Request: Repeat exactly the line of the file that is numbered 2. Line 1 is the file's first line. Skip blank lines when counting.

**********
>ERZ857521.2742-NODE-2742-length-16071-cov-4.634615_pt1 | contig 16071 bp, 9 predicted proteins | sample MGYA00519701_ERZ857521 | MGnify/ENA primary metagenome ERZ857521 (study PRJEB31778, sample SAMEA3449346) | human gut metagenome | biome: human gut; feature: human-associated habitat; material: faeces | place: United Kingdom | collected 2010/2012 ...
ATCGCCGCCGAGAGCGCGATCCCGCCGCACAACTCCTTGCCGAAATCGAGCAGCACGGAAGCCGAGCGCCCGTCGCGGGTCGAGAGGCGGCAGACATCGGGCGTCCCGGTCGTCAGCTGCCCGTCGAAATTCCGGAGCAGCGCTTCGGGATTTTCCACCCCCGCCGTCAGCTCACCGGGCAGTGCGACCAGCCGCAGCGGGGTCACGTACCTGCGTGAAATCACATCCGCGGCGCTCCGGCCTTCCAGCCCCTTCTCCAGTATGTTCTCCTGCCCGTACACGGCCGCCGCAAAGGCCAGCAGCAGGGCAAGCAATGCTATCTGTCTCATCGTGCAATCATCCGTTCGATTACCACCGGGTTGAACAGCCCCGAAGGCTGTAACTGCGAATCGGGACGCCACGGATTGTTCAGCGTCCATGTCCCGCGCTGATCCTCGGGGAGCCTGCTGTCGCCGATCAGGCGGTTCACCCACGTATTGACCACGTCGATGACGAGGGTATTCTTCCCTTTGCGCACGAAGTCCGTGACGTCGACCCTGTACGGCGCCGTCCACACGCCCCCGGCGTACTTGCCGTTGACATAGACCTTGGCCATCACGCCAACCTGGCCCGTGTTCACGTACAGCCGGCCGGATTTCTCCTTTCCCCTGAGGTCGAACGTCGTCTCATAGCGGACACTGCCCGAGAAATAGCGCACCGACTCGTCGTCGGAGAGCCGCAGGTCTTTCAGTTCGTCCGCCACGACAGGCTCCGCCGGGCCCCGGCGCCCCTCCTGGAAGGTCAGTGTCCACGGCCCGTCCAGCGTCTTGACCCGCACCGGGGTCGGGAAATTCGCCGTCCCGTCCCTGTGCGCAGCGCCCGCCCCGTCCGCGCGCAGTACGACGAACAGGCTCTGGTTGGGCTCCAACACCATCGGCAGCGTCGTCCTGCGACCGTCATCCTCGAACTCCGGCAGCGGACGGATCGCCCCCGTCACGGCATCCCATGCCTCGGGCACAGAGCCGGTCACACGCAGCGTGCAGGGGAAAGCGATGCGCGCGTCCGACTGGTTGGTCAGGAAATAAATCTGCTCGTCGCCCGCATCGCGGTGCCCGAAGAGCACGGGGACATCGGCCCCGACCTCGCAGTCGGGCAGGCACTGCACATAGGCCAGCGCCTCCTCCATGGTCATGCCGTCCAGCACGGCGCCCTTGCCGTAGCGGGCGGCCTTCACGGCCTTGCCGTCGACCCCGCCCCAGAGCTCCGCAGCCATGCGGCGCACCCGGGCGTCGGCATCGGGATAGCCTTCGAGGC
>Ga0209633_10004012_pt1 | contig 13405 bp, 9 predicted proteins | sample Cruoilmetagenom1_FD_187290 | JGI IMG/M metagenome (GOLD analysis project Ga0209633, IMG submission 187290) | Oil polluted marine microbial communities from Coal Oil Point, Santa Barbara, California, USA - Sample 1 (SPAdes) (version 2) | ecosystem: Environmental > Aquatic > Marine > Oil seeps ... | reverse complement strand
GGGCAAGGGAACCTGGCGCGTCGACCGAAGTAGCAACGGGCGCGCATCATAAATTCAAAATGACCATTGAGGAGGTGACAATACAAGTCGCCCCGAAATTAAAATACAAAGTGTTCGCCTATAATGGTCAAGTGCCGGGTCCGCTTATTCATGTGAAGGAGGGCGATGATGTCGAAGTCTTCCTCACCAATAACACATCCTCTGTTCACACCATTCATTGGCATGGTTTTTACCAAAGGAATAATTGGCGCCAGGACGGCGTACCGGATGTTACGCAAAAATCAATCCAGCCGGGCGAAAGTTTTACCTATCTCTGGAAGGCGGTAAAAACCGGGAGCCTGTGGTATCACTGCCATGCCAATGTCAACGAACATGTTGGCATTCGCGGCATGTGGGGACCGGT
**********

ATCGCCGCCGAGAGCGCGATCCCGCCGCACAACTCCTTGCCGAAATCGAGCAGCACGGAAGCCGAGCGCCCGTCGCGGGTCGAGAGGCGGCAGACATCGGGCGTCCCGGTCGTCAGCTGCCCGTCGAAATTCCGGAGCAGCGCTTCGGGATTTTCCACCCCCGCCGTCAGCTCACCGGGCAGTGCGACCAGCCGCAGCGGGGTCACGTACCTGCGTGAAATCACATCCGCGGCGCTCCGGCCTTCCAGCCCCTTCTCCAGTATGTTCTCCTGCCCGTACACGGCCGCCGCAAAGGCCAGCAGCAGGGCAAGCAATGCTATCTGTCTCATCGTGCAATCATCCGTTCGATTACCACCGGGTTGAACAGCCCCGAAGGCTGTAACTGCGAATCGGGACGCCACGGATTGTTCAGCGTCCATGTCCCGCGCTGATCCTCGGGGAGCCTGCTGTCGCCGATCAGGCGGTTCACCCACGTATTGACCACGTCGATGACGAGGGTATTCTTCCCTTTGCGCACGAAGTCCGTGACGTCGACCCTGTACGGCGCCGTCCACACGCCCCCGGCGTACTTGCCGTTGACATAGACCTTGGCCATCACGCCAACCTGGCCCGTGTTCACGTACAGCCGGCCGGATTTCTCCTTTCCCCTGAGGTCGAACGTCGTCTCATAGCGGACACTGCCCGAGAAATAGCGCACCGACTCGTCGTCGGAGAGCCGCAGGTCTTTCAGTTCGTCCGCCACGACAGGCTCCGCCGGGCCCCGGCGCCCCTCCTGGAAGGTCAGTGTCCACGGCCCGTCCAGCGTCTTGACCCGCACCGGGGTCGGGAAATTCGCCGTCCCGTCCCTGTGCGCAGCGCCCGCCCCGTCCGCGCGCAGTACGACGAACAGGCTCTGGTTGGGCTCCAACACCATCGGCAGCGTCGTCCTGCGACCGTCATCCTCGAACTCCGGCAGCGGACGGATCGCCCCCGTCACGGCATCCCATGCCTCGGGCACAGAGCCGGTCACACGCAGCGTGCAGGGGAAAGCGATGCGCGCGTCCGACTGGTTGGTCAGGAAATAAATCTGCTCGTCGCCCGCATCGCGGTGCCCGAAGAGCACGGGGACATCGGCCCCGACCTCGCAGTCGGGCAGGCACTGCACATAGGCCAGCGCCTCCTCCATGGTCATGCCGTCCAGCACGGCGCCCTTGCCGTAGCGGGCGGCCTTCACGGCCTTGCCGTCGACCCCGCCCCAGAGCTCCGCAGCCATGCGGCGCACCCGGGCGTCGGCATCGGGATAGCCTTCGAGGC